Paris vu Par DVD
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Produced in 1964
Main Language - French with English subtitles
Michael Brooke tastes the air of sixties Paris with this nouvelle vague portmanteau film, featuring contributions from Godard, Chabrol and Rohmer.
Portmanteau films weren’t unique to the 1960s, but that decade seemed to produce the majority. Most of them were wildly uneven, but thanks to the firm hand of producer Barbet Schroeder, the rarely-screened Paris vu Par... is one of the better examples, not least for its overall coherence.
Six directors contribute a short film, each named after and set in a particular part of the French capital. Two are romantic jeux d’esprit, such as Jean-Luc Godard’s farcical tale of two intimate telegrams that a two-timing Montparnasse-Levallois girl mixes up at the sending stage, or Jean Douchet’s American student successively ensnared by two men, both of whom apparently own the same Saint Germain-des-Pres flat. Small wonder that some prefer the oldest profession, as depicted by Jean-Daniel Pollet via a lengthy encounter between a cynical Rue Saint-Denis prostitute and her painfully shy client, who is persuaded to cook a meal for her before they get down to business.
The other three stories have a darker tone. As critics, Eric Rohmer and Claude Chabrol were renowned Hitchcock experts, and the Master’s fingerprints are all over their gleefully macabre contributions. Rohmer’s fastidious men’s outfitter has to modify his daily routine to avoid the Place de l’Étoile because he thinks he might accidentally have committed manslaughter there, while Chabrol and his real-life wife Stéphane Audran play a constantly bickering couple whose son takes drastic steps to shut them out of his life in a fashion directly inspired by the name of the upmarket suburb of La Muette. But perhaps the most impressive achievement is documentarist Jean Rouch’s virtuoso single-take study of a woman moving from a breakfast argument with her boyfriend to a tragically short-lived dalliance with a stranger at the Gare du Nord.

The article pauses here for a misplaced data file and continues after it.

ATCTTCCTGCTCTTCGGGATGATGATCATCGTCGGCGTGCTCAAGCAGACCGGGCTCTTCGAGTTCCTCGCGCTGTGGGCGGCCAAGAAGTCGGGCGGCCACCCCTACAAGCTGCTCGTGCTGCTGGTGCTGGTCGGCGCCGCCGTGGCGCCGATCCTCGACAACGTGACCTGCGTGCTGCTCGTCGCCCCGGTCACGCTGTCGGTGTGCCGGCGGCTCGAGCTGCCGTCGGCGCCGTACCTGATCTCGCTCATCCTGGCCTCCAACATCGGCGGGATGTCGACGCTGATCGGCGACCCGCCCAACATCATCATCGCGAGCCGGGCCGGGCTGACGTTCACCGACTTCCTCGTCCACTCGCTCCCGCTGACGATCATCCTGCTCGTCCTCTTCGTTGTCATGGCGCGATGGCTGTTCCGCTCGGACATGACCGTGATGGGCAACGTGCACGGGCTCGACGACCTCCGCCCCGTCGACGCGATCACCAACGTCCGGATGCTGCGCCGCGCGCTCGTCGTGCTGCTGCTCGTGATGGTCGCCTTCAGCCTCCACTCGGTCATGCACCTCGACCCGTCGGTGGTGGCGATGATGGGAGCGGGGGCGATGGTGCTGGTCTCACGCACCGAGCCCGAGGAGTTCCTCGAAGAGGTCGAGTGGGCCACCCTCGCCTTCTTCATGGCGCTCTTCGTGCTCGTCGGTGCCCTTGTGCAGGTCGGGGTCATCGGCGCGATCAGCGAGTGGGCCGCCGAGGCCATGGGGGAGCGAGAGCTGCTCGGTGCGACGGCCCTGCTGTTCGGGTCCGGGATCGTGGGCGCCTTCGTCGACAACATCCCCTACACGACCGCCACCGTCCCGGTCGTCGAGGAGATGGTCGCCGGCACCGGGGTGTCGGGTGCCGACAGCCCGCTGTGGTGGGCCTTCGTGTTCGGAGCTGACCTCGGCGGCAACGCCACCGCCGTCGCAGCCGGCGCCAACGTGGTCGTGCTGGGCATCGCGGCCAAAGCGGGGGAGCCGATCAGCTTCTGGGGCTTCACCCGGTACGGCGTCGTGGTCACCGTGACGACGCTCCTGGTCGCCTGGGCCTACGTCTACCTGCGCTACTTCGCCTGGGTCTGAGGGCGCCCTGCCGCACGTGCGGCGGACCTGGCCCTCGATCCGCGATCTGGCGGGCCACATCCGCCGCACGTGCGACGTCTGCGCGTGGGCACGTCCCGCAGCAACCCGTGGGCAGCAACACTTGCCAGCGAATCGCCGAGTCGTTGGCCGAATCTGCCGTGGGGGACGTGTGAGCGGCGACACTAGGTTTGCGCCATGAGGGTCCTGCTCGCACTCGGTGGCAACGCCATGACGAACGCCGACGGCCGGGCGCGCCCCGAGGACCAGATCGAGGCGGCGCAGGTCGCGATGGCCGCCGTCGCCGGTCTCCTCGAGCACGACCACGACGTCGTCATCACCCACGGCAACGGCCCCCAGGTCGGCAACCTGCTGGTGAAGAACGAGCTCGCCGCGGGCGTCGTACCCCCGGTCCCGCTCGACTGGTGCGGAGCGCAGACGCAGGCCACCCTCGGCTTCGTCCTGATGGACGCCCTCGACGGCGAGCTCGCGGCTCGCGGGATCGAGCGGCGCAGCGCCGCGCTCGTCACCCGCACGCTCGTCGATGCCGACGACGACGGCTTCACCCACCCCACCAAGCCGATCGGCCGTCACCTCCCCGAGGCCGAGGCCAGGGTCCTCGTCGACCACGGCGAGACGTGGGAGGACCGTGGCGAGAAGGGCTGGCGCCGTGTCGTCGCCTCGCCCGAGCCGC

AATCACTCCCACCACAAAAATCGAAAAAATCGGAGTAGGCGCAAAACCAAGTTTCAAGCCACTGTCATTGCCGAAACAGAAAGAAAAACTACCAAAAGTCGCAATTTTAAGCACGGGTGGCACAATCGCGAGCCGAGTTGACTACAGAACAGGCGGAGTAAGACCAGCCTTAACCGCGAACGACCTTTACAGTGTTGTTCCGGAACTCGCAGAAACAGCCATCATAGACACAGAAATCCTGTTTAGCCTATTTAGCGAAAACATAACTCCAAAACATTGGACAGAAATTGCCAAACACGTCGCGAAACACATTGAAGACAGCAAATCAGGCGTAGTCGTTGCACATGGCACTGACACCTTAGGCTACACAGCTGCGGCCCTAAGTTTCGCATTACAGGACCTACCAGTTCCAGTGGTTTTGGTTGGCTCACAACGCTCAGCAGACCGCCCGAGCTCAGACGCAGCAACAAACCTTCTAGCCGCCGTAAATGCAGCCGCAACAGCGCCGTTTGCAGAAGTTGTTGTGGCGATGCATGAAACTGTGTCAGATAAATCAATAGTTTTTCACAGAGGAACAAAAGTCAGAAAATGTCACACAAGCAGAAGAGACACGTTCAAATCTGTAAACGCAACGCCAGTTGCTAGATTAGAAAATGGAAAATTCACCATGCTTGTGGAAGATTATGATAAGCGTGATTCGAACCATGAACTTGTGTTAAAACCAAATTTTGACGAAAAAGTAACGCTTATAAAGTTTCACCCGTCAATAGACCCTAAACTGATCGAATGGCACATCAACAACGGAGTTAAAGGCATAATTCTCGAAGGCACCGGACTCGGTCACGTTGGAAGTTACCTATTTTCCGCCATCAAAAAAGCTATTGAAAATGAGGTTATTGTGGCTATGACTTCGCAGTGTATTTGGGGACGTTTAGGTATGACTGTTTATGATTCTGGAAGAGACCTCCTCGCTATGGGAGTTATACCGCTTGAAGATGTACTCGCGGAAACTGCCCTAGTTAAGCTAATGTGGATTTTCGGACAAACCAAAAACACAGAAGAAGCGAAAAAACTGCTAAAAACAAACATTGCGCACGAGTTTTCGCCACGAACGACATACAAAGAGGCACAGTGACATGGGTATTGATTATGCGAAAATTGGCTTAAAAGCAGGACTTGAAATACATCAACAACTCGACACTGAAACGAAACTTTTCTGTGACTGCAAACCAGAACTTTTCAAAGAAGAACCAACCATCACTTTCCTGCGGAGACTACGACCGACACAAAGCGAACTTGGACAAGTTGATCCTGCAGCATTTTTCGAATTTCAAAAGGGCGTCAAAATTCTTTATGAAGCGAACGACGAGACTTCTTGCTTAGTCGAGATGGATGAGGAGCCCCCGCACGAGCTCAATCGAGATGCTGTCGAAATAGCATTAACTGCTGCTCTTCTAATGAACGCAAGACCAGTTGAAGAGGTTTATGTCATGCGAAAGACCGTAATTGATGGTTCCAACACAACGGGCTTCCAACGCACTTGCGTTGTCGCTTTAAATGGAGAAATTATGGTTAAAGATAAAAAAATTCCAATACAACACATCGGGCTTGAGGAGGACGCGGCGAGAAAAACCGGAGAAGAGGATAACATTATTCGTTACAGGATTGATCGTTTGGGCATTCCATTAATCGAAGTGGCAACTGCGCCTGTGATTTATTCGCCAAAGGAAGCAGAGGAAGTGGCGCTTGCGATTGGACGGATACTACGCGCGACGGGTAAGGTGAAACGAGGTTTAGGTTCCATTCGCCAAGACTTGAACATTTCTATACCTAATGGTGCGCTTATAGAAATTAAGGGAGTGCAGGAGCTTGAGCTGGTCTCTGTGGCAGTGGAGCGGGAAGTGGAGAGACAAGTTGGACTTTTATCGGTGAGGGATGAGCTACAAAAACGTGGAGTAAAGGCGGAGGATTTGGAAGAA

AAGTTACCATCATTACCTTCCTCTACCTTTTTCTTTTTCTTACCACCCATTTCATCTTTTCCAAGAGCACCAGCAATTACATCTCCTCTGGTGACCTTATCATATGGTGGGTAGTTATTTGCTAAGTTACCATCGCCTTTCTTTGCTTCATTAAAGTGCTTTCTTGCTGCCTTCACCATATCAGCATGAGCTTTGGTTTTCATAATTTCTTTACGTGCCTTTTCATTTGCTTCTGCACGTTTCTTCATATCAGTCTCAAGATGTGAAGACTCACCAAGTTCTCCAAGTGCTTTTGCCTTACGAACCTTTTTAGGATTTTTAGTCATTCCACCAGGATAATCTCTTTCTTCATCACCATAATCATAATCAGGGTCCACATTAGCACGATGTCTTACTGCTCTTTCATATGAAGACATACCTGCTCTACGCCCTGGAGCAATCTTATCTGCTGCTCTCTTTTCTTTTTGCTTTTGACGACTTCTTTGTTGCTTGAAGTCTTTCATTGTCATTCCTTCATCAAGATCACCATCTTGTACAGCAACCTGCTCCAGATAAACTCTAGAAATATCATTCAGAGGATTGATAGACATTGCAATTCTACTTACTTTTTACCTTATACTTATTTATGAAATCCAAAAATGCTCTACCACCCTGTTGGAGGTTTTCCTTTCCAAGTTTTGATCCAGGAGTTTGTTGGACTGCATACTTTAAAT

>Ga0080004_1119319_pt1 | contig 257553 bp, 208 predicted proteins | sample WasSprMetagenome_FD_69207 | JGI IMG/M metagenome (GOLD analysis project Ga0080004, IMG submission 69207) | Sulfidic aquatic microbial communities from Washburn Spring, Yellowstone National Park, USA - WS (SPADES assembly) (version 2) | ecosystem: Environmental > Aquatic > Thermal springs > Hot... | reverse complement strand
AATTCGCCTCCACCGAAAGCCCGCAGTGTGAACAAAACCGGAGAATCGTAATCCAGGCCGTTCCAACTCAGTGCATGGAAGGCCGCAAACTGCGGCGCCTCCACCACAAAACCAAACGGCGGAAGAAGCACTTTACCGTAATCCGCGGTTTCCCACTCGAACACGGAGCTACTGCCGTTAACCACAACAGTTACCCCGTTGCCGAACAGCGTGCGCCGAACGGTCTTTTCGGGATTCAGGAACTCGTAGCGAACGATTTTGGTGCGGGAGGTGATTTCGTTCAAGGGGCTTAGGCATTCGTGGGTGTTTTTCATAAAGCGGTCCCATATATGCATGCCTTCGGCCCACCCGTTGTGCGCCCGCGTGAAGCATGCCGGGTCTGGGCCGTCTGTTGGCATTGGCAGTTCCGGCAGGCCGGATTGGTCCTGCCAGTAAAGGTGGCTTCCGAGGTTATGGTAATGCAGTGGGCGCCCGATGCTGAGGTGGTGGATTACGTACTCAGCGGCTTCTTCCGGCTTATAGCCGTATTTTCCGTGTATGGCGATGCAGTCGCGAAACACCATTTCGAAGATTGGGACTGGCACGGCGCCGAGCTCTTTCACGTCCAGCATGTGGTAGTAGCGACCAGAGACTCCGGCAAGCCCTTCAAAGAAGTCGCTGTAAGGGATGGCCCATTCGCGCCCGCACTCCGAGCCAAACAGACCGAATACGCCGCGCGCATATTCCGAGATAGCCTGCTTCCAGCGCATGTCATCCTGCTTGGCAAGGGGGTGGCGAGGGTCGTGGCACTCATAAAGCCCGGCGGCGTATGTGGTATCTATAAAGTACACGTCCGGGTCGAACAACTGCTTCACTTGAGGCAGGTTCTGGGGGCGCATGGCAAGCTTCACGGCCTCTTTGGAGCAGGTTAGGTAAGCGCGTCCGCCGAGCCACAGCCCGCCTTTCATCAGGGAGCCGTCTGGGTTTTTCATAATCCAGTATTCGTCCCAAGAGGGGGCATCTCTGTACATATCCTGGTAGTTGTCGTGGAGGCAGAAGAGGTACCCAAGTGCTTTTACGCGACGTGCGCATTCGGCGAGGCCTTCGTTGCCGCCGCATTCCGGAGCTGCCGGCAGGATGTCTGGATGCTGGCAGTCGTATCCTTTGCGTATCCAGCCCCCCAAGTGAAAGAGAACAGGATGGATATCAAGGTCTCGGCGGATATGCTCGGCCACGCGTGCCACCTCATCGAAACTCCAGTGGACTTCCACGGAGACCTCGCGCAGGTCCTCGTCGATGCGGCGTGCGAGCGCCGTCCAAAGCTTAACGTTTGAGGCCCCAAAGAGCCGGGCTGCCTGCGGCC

Shot in highly recognisable locations on hand-held colour 16mm (by such luminaries as Nestor Almendros and direct cinema pioneer Albert Maysles), the films have a delightfully spontaneous, caught-on-the-wing feel, and those who know the city well have numerous additional treats in store thanks to countless tiny but telling local details – for instance the peculiarly Parisian pneumatic telegram.
Michael Brooke on 20th October 2009
Author of 135 reviews
Six short nouvelle vague films about Paris by six French directors, including Godard, Chabrol, Rohmer and Rouch. Godard's film concerns a girl who is writing to her two lovers, Chabrol turns in a sketch about a quarreling couple while Rohmer offers a tale about a salesman who fears he has killed a tramp.
Features La Muette (Chabrol), Saint-Germain-des-Prés (Douchet), Montparnasse-Levallois (Godard), Rue Saint-Denis (Pollet), Place de l'Étoile (Rohmer), and Gare du Nord (Rouch).
Publisher: Artificial Eye
Length: 95 mins
Aspect ratio: 1.78:1 widescreen
Cat No: ART458DVD
Format: DVD Colour
Various , 2006
20 directors, 20 short films, 20 vignettes about life and love in one of the greatest cities on e...